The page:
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Rise of Renewables
Europe-based wind turbine original equipment manufacturers (OEMs) are set to capture growth from a surge in offshore energy projects as the EU steps up efforts to become climate neutral by 2050.
With their own ESG targets to cater for, wind turbine producers will need to balance costs and profitability against sustainability, while meeting demand for ever larger cost-competitive products.
Recent pandemic-led supply chain disruptions highlight the importance of OEMs having sufficient resources to manage existing pipelines and support future growth.
Europe has established itself as a seat of offshore technology on the back of advanced know-how, supportive policies, and governments' targets. The continent's push to cut greenhouse gas emissions to 55% below 1990 levels by 2030, and become climate neutral by 2050, implies a huge increase in renewable energy sources. The EU's November 2020 Strategy on Offshore Renewable Energy proposes that offshore wind capacity should reach at least 60 gigawatts (GW) by 2030 (including 1 GW of ocean energy) versus 25 GW at year-end 2020, and 300 GW by 2050 with ocean energy capacity at 40 GW.
Greece Transitions Power Market to Lure Renewables Investors
The Greek renewable energy market is set for a wave of new development and investment, as high power prices and generous subsidies lure international players.Read the Full Article
Foreign Investors Flock to Spain's Booming Renewables Market
Spain has become the hottest ticket in town for international investors in renewable energy, with the government's green policies and a favorable power market helping to spark overseas interest.Read the Full Article
An Offshore Wind Heavyweight, U.K. Squares Up to 'Tough' 40-GW Target
Having pioneered offshore wind for more than two decades, installing more than 10 GW in its waters to date, the U.K. now finds itself at a pivotal moment as it shoots audaciously for an almost fourfold increase in capacity by 2030.Read the Full Article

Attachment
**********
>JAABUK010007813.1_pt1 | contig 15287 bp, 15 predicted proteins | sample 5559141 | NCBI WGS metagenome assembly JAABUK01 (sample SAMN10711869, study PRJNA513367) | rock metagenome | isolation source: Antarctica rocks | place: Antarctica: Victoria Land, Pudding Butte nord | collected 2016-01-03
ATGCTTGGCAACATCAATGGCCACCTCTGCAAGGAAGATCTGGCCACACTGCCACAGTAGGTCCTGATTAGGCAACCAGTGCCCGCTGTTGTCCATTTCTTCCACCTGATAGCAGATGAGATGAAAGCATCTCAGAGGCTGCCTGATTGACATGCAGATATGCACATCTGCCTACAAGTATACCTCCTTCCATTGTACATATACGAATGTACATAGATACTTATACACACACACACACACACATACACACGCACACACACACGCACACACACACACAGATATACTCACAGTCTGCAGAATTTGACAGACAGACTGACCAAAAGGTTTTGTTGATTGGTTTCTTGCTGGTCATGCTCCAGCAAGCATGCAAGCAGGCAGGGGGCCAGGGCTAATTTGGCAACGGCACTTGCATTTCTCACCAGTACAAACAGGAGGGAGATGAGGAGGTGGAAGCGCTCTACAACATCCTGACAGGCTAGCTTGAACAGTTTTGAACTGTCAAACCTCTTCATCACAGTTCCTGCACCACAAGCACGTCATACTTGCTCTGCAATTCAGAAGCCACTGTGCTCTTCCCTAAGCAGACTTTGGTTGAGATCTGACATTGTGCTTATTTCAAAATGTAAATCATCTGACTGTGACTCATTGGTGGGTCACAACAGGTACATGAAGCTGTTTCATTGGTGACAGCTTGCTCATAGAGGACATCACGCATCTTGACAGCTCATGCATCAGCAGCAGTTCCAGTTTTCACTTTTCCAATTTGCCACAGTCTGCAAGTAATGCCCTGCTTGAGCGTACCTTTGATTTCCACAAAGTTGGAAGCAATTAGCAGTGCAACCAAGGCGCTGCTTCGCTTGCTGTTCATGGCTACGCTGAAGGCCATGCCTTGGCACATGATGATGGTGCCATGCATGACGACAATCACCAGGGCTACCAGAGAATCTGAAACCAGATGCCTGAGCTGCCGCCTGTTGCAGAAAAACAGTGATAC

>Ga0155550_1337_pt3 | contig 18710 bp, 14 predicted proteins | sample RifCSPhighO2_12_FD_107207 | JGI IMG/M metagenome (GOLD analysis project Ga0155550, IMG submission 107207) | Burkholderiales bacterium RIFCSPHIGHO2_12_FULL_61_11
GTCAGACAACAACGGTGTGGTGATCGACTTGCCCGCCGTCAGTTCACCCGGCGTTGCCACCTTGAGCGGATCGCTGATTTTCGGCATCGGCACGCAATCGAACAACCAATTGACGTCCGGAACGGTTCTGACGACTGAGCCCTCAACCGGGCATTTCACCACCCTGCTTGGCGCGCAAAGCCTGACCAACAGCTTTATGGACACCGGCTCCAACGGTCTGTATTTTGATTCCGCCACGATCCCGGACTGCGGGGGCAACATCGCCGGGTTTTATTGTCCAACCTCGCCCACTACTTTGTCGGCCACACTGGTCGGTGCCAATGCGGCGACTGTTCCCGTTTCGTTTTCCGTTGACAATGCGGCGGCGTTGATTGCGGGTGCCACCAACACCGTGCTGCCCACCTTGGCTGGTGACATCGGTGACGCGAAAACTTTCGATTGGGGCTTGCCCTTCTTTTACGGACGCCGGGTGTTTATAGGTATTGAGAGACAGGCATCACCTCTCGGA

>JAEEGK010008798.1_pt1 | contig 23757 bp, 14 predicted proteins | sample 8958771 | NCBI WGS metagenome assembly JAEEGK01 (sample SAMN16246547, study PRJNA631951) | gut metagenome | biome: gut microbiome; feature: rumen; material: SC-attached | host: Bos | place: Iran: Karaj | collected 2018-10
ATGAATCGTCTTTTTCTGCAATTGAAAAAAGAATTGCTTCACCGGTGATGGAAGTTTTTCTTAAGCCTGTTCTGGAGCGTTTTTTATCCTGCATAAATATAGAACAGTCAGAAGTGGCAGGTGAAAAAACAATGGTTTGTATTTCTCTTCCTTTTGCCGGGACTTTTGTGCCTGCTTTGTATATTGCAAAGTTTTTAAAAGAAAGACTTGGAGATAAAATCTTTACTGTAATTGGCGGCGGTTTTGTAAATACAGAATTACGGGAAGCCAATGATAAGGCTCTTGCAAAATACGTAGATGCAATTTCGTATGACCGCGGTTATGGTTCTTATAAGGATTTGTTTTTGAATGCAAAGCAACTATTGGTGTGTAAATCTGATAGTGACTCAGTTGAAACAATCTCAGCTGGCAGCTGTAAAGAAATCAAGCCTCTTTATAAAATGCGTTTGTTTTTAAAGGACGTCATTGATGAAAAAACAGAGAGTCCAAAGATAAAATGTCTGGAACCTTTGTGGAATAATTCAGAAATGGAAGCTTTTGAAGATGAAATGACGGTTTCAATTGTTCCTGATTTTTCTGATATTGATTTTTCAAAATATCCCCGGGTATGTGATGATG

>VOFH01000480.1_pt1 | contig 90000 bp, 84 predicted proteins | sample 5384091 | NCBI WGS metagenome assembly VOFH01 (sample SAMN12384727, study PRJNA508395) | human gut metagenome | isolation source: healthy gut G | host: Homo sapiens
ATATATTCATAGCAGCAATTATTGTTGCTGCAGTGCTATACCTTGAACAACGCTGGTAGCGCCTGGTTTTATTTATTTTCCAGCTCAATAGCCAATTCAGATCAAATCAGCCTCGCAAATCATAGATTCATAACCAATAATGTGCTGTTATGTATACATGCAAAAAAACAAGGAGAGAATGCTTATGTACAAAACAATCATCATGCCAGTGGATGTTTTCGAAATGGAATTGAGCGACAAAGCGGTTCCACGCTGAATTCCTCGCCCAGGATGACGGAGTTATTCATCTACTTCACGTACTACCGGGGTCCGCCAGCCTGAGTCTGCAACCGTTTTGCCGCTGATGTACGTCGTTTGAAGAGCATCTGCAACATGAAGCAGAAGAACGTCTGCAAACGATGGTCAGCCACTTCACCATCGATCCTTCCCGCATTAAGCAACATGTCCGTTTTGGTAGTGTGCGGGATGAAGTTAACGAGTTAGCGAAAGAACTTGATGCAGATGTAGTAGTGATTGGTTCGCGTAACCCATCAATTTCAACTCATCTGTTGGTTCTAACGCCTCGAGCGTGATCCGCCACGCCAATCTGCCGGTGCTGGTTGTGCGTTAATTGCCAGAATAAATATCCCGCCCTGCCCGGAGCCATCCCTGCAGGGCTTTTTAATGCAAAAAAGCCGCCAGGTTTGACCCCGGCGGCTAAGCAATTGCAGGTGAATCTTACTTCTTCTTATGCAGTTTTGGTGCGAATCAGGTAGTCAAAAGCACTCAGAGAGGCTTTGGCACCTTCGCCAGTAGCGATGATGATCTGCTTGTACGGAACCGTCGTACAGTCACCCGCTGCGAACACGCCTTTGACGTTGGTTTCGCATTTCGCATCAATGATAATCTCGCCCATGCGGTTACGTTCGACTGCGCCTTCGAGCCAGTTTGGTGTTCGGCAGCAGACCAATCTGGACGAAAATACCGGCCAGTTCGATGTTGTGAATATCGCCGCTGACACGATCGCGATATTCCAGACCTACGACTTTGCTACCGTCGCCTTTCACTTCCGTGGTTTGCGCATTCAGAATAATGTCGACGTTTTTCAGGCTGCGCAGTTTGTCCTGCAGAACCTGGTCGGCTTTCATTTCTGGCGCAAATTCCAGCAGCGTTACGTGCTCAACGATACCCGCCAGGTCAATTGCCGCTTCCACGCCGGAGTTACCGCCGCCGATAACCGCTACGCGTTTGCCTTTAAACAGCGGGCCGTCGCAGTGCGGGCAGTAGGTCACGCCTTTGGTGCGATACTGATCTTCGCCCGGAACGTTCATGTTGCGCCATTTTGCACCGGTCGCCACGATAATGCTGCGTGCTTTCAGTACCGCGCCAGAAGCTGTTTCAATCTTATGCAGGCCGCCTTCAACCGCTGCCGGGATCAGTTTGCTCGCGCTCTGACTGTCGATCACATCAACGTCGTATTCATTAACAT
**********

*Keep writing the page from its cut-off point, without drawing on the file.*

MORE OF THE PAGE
European Offshore Wind Will Continue To Lead Global Growth
Offshore wind will likely remain a European story for the decade to come, and one where large utility companies will likely continue to dominate.Read the Full Article
European power prices showed a stronger-than-anticipated rebound in 2021. This follows a drop of more than 20% drop in 2020 amid COVID-19 lockdowns and weaker economy; the improvement stemmed mainly from a surge in gas prices and to a lesser extent carbon prices, which reach a record high of close to €60 per ton.
We think power prices will continue to increase in 2022-2023, as supply tightens. Europe's more ambitious environmental targets will accelerate closures of thermal and nuclear baseload generation, which renewables cannot fully replace over the coming three years, leading to greater weather-related price volatility in the interim.
European power companies will generally benefit from this high price environment. This is because their generation portfolios are almost fully hedged this year, after which they will benefit from higher prices, thereby supporting investments in the energy transition. This is also positive for the development of a European power purchase agreement (PPA) market for renewables, due to more favorable strike prices and good margins, albeit increasing pressure on power suppliers with short generation portfolios.
Europe's Biggest Coal Plant to Shut Down by 2036
Polish authorities plan to shut down Europe's largest and most polluting coal-fired power station, the roughly 5,000-MW Bełchatów Power Plant, by 2036 as part of a plan designed to ensure the region around the coal plant and its associated lignite mines can get access to EU funds to finance the transition out of fossil fuels.Read the Full Article
U.K. Regulator Calls on IEA to Draw Up Global Transition 'Deal' for Oil and Gas
The International Energy Agency should help draw up a transition "deal" with the oil and gas industry globally—of the kind adopted in the U.K.—which could become the focus of global climate talks subsequent to this year's COP26, the head of the U.K.'s Oil & Gas Authority said Sept. 9.Read the Full Article
Norway Committed to Long-term Oil, Gas Despite Climate Crisis
Norway, Western Europe's largest oil and gas producer, remains politically committed to supporting its petroleum industry despite rising global pressures to halt oil and gas activity due to global warming, the country's deputy energy minister, Tony Christian Tiller, has said in an interview.Read the Full Article